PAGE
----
Wednesday was one of those days that make shuttle bus drivers weep. Our driver, Dan, was tasked with steering a massive, 60-passenger bus full of Television Critics Association members through five stops spread throughout the greater Los Angeles area, all on a tight schedule.
The most anticipated stop was at Warner Bros in Burbank, where reporters on the TV beat were shuttled to Stage 25, home these past 12 seasons to The Big Bang Theory. There, as onlookers sat in the bleachers, the cast and crew walked through a run-through for episode #1217, “The Conference Valuation.”
That was fun to watch, but not for the reasons you might think. The soundstage floor is quite wide with five or six stalls containing various sets extending across the floor. The two stalls where scenes were rehearsed Wednesday were on opposite ends of the soundstage. The cast set up on one side and performed their lines surrounded by director Mark Cendrowski, creators Chuck Lorre and Bill Prady and many camera, lighting and other technicians as well as others.
The cast was not in costume. Jim Parsons, wearing black-framed glasses, did a bit of business in a scene taking place in Penny’s apartment. Then a loud buzzer sounded. That sent 62 people scurrying 200 feet to the other end of the stage. Another short scene, another buzzer and another parade. This went on for an hour and a half, with people parading back and forth, and after a while it all seemed like a Jacques Tati movie.
Adding to that impression was the fact that many members of the entourage would laugh uproariously after every damn line. Not just after hearing it once but over and over again. This all seemed a tad ass-kissy, but probably had a function, helping the technical crew time the response of the studio audience at the final taping the next day.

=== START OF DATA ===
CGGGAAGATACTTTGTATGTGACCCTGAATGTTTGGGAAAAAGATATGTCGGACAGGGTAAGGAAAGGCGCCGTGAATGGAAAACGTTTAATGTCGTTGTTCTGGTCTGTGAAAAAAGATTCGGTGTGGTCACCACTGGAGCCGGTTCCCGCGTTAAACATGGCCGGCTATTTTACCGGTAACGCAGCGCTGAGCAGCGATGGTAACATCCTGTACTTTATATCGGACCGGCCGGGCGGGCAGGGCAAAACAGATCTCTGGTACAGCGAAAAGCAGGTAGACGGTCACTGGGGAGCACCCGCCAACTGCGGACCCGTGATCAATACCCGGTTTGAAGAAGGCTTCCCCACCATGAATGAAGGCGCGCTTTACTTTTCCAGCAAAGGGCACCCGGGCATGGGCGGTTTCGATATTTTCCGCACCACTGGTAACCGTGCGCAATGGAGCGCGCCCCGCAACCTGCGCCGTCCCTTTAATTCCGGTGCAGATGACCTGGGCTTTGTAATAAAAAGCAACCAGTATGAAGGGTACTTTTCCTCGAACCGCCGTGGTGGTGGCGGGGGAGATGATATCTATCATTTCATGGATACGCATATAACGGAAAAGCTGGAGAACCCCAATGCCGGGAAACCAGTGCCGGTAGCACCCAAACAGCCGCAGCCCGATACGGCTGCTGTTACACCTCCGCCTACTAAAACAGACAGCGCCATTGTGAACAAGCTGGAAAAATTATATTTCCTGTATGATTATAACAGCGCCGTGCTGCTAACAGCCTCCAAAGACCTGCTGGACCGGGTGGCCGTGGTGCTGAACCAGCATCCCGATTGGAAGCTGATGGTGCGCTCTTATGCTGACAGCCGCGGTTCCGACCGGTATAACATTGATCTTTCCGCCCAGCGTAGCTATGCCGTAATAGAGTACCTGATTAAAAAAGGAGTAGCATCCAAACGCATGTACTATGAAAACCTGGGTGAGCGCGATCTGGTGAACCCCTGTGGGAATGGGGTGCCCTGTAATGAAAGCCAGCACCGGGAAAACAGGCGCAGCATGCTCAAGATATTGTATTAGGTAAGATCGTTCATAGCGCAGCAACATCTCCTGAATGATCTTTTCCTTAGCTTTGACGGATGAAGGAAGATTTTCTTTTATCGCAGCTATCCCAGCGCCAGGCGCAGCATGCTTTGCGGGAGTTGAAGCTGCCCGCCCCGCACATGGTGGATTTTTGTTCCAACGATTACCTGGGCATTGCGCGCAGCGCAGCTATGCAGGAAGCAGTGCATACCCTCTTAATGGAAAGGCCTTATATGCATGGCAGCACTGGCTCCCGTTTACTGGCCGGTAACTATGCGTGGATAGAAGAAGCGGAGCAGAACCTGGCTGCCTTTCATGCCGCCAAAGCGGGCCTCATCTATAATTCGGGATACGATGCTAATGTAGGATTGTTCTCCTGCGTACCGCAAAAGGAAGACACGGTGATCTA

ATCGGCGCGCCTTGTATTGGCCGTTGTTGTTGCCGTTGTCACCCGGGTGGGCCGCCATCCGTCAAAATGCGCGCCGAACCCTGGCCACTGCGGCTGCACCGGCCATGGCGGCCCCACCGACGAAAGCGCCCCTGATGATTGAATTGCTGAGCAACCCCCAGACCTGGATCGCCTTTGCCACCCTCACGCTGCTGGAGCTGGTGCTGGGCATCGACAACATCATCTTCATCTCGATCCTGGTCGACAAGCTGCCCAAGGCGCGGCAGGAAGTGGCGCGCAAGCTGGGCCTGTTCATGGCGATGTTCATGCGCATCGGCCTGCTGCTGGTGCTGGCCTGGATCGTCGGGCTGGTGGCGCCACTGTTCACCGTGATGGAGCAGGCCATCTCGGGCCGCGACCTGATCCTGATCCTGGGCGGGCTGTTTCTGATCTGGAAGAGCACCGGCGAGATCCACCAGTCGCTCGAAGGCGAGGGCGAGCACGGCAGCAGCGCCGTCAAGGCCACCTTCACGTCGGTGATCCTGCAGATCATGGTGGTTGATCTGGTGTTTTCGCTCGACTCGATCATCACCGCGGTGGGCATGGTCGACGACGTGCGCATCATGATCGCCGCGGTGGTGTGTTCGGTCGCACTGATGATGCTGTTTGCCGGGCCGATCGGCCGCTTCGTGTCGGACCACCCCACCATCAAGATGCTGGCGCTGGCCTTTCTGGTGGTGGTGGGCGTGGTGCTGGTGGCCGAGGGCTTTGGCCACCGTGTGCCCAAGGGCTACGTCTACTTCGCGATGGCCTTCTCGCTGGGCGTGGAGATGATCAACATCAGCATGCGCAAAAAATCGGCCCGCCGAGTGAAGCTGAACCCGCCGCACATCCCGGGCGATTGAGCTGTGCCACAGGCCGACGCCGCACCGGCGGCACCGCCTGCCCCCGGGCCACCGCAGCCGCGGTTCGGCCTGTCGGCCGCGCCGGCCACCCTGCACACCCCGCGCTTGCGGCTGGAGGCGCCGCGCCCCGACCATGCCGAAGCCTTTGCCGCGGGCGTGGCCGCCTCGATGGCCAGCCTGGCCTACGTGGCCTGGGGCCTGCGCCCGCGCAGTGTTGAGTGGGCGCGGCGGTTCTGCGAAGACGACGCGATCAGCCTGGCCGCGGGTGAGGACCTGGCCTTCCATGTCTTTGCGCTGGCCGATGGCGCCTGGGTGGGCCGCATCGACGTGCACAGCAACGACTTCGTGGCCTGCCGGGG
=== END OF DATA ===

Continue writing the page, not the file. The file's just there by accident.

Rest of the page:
Off on his own at times was Johnny Galecki, going over a blue page version of the script. As the rehearsal dragged on, Kunal Aymara (Rajesh) walked over to the railing at the lip of the bleachers and causally said, “You guys enjoying the show?”
Warner’s studio boss and chief hugger Peter Roth welcomed reporters to the floor of the stage after the run-through. He made a speech and unveiled a plaque. Stage 25 was designated The Big Bang Theory stage, only the fifth series at Warner to earn such a Wall of Fame designation. The others include ER, Friends, Ellen DeGeneres and another Lorre show, Two and a Half Men.
Reporters were then turned loose to do interviews and scout the set. Lorre, without mentioning Charlie Sheen, said he’ll miss this group that got along better than some of his other casts. Nayar, who has made several promotional trips to Toronto, said he won’t be jumping into another project right away; he plans to take at least a year off.
As for souvineers from the set, he has his eye on a sword on the wall. “It’s not here today; you guys have to be watched.”